Carbon oxygenate transformations by actinide compounds and catalysts

Abstract

Carbon oxygenates represent an increasingly important class of feedstock in the development of a sustainable chemical economy. Their catalytic transformation into value-added chemicals is a crucial target, because it would reduce our ties to fossil fuels and non-renewable resources. In this Review, we discuss the unique reactivity offered by actinide metal complexes with respect to s-, p- and d-block metals resulting from the chemical properties particular to these metals. This reactivity is governed by large ionic radii, high coordination numbers, kinetic lability, the involvement of f orbitals in bonding, and single-electron redox processes or σ-bond metathesis, which are distinct from the oxidative addition and reductive elimination pathways commonly seen for catalysts derived from d-block metals. We conclude with a discussion of the current progress in the use of these complexes towards catalytic transformations of oxygenated hydrocarbons.

Access options

Rent or Buy article

Get time limited or full article access on ReadCube.

from$8.99

All prices are NET prices.

Figure 1: Key features of the reactivity of the actinide elements.
Figure 2: Reactions of carbon monoxide with actinide complexes.
Figure 3: Actinide complexes exhibit diverse reactivity towards CO2.
Figure 4: Actinide complexes catalyse ring-opening polymerization of epoxides and lactides.
Figure 5: Catalytic or stoichiometric reactions of actinide complexes with alcohols, aldehydes and ketones.

References

  1. 1

    Bozell, J. J. & Patel, M. K. Feedstocks for the Future Vol. 921 (American Chemical Society, 2006).

  2. 2

    Thomas, J. M. & Thomas, W. J. in Principles and Practice of Heterogeneous Catalysis 2nd edn 546–568 (Wiley-VCH, 2014).

  3. 3

    Macho, V., Kralik, M. & Komora, L. Progress in commercial and potential industrial processes based on carbon monoxide. Pet. Coal 39, 6–12 (1997).

  4. 4

    Zheng, C., Apeloig, Y. & Hoffmann, R. Bonding and coupling of C1 fragments on metal surfaces. J. Am. Chem. Soc. 110, 749–774 (1988).

  5. 5

    Olah, G. A., Goeppert, A. & Surya Prakash, G. K. Beyond Oil and Gas: The Methanol Economy 2nd edn (Wiley-VCH, 2009).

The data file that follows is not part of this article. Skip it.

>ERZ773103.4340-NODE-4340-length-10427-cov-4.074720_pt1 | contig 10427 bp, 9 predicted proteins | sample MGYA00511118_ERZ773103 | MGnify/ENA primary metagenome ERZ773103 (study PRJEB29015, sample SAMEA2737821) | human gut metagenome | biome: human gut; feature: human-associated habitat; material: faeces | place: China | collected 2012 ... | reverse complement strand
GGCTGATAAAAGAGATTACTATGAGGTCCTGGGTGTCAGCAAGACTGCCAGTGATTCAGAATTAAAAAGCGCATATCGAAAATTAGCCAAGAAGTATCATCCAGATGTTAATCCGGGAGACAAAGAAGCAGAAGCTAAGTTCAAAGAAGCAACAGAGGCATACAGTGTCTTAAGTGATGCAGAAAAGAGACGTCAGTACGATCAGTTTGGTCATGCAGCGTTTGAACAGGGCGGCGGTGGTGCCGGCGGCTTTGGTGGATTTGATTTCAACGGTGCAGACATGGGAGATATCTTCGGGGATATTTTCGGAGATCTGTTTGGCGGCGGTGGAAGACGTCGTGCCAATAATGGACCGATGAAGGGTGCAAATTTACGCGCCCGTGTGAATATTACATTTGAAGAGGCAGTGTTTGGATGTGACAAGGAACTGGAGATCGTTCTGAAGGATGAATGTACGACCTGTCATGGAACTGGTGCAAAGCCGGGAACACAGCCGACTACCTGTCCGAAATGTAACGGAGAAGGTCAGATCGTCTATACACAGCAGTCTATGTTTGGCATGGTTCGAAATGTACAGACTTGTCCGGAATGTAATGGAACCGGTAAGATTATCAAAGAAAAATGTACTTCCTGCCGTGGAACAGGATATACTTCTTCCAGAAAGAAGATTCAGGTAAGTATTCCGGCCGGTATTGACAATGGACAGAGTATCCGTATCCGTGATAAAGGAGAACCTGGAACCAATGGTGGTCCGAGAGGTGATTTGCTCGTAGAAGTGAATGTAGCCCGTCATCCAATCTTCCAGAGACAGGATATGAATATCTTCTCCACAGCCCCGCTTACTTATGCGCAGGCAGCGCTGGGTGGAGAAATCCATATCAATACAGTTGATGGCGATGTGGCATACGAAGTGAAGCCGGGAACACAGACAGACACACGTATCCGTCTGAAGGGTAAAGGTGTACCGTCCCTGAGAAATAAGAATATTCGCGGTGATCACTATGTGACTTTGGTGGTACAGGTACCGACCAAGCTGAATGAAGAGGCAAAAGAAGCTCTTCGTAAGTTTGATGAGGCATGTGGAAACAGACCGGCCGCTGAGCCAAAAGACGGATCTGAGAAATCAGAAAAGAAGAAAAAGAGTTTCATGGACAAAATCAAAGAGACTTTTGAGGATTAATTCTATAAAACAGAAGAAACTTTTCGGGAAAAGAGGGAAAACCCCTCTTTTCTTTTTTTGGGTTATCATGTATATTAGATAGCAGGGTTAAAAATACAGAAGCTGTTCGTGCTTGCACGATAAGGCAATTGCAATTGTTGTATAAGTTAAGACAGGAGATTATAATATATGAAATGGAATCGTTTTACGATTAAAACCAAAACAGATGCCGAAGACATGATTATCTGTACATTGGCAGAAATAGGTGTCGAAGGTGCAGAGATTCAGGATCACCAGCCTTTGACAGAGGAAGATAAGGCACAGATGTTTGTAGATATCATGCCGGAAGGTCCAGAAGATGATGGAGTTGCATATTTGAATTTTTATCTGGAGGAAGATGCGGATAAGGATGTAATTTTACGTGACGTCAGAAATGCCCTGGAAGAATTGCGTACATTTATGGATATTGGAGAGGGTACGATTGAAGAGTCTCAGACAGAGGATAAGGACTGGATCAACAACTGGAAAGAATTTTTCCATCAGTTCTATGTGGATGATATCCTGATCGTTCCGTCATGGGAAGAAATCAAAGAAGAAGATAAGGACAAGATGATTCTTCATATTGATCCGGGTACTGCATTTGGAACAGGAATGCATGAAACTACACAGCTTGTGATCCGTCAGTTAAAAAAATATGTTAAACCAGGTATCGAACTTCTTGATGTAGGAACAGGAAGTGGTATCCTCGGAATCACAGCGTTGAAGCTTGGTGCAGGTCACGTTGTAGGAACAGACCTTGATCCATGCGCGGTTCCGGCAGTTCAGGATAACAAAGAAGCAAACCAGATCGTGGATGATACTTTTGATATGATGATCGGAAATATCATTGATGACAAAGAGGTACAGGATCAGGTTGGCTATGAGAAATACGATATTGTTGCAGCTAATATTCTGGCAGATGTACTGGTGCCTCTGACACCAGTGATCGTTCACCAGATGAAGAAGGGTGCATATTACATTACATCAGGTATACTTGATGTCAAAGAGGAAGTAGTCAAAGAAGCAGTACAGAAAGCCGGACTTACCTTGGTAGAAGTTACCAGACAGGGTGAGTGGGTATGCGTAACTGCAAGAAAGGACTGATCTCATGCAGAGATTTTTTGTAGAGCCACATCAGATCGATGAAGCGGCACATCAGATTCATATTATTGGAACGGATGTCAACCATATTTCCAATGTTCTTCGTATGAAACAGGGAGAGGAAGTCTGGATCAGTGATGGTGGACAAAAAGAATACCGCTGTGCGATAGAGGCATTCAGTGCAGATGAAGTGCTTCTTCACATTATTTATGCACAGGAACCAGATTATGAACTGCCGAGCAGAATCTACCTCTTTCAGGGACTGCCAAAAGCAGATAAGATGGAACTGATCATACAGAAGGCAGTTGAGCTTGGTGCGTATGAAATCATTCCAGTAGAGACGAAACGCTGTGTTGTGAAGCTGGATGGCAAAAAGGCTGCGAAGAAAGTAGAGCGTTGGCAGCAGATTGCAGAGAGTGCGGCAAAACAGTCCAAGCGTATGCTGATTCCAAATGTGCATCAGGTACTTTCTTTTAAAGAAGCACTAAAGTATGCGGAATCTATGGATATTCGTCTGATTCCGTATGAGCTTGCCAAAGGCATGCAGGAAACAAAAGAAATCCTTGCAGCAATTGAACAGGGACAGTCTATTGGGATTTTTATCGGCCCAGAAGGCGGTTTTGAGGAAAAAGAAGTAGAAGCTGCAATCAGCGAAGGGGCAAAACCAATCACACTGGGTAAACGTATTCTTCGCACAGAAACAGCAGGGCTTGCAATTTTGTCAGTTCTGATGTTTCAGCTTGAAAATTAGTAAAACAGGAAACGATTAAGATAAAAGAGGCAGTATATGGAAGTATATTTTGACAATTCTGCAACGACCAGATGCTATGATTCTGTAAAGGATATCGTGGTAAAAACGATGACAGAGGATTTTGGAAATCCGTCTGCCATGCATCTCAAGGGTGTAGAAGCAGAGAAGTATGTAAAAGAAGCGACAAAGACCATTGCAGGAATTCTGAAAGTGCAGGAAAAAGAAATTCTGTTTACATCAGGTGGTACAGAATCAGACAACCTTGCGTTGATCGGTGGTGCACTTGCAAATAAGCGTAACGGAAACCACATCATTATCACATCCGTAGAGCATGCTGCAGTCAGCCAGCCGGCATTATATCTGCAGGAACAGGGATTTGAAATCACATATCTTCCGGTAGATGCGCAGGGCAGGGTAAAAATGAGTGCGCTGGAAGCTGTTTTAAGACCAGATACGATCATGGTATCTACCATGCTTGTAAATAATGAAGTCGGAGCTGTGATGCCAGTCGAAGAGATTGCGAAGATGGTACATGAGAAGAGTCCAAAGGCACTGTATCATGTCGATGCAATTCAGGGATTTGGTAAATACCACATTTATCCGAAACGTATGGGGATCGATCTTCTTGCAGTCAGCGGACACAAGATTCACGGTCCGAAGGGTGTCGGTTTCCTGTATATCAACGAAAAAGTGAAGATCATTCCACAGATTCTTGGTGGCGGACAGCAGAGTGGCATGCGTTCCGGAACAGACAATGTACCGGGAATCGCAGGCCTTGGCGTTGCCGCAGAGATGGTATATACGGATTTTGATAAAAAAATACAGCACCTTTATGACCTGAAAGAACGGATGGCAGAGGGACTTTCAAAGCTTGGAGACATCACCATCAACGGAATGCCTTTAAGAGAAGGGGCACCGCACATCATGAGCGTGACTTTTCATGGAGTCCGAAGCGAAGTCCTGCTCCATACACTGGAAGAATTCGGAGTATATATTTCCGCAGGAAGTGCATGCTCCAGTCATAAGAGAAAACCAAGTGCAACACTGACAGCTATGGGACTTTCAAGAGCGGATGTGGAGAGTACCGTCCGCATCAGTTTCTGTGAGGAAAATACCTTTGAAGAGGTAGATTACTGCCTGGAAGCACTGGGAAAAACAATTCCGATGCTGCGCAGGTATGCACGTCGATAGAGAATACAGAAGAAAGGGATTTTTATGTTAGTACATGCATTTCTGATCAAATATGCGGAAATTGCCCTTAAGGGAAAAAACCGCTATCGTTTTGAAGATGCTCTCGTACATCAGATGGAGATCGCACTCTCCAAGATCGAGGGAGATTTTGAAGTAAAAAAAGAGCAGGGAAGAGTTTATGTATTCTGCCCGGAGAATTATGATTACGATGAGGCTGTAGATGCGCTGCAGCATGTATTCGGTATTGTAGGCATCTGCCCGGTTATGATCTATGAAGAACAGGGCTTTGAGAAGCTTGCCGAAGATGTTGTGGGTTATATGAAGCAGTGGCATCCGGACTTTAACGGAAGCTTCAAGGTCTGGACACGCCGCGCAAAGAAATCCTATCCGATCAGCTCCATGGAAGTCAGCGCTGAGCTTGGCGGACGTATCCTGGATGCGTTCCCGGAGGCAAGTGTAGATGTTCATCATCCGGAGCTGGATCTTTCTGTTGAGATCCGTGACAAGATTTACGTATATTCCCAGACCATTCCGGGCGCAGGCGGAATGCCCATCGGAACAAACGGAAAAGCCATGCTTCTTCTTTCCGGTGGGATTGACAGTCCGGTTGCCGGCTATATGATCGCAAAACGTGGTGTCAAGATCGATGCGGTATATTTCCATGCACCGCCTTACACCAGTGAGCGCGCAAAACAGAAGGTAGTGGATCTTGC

6. 6

    Rodemerck, U. et al. Catalyst development for CO2 hydrogenation to fuels. ChemCatChem 5, 1948–1955 (2013).

  7. 7

    Finn, C., Schnittger, S., Yellowlees, L. J. & Love, J. B. Molecular approaches to the electrochemical reduction of carbon dioxide. Chem. Commun. 48, 1392–1399 (2012).

  8. 8

    Platel, R. H., Hodgson, L. M. & Williams, C. K. Biocompatible initiators for lactide polymerization. Polym. Rev. 48, 11–63 (2008).

  9. 9

    Labet, M. & Thielemans, W. Synthesis of polycaprolactone: a review. Chem. Soc. Rev. 38, 3484–3504 (2009).

  10. 10

    Olsén, P., Odelius, K. & Albertsson, A.-C. Thermodynamic presynthetic considerations for ring-opening polymerization. Biomacromolecules 17, 699–709 (2016).

  11. 11

    Childers, M. I., Longo, J. M., Van Zee, N. J., LaPointe, A. M. & Coates, G. W. Stereoselective epoxide polymerization and copolymerization. Chem. Rev. 114, 8129–8152 (2014).

  12. 12

    Lu, E. & Liddle, S. T. Uranium-mediated oxidative addition and reductive elimination. Dalton Trans. 44, 12924–12941 (2015).

  13. 13

    Karmel, I., Batrice, R. & Eisen, M. Catalytic organic transformations mediated by actinide complexes. Inorganics 3, 392–428 (2015).

  14. 14

    Nugent, L. J., Baybarz, R. D., Burnett, J. L. & Ryan, J. L. Electron-transfer and fd absorption bands of some lanthanide and actinide complexes and the standard (iii–iv) oxidation potentials for each member of the lanthanide and actinide series. J. Inorg. Nucl. Chem. 33, 2503–2530 (1971).

  15. 15

    Nugent, L. J., Baybarz, R. D., Burnett, J. L. & Ryan, J. L. Electron-transfer and fd absorption bands of some lanthanide and actinide complexes and the standard (ii–iii) oxidation potential for each member of the lanthanide and actinide series. J. Phys. Chem. 77, 1528–1539 (1973).

  16. 16

    Sonnenberger, D. C. & Gaudiello, J. G. Cyclic voltammetric study of organoactinide compounds of uranium(iv) and neptunium(iv). Ligand effects on the M(iv)/M(iii) couple. Inorg. Chem. 27, 2747–2748 (1988).

  17. 17

    Schelter, E. J. et al. Systematic studies of early actinide complexes: uranium(iv) fluoroketimides. Inorg. Chem. 46, 7477–7488 (2007).

  18. 18

    Morris, D. E., Da Re, R. E., Jantunen, K. C., Castro-Rodriguez, I. & Kiplinger, J. L. Trends in electronic structure and redox energetics for early-actinide pentamethylcyclopentadienyl complexes. Organometallics 23, 5142–5153 (2004).

  19. 19

    Arnold, P. L. Uranium-mediated activation of small molecules. Chem. Commun. 47, 9005–9010 (2011).

  20. 20

    Bruno, J. W., Marks, T. J. & Morss, L. R. Organo-f-element thermochemistry. Metal–ligand bond dissociation enthalpies in (pentamethylcyclopentadienyl)thorium hydrocarbyls, metallacycles, hydrides, and dialkylamides. J. Am. Chem. Soc. 105, 6824–6832 (1983).

  21. 21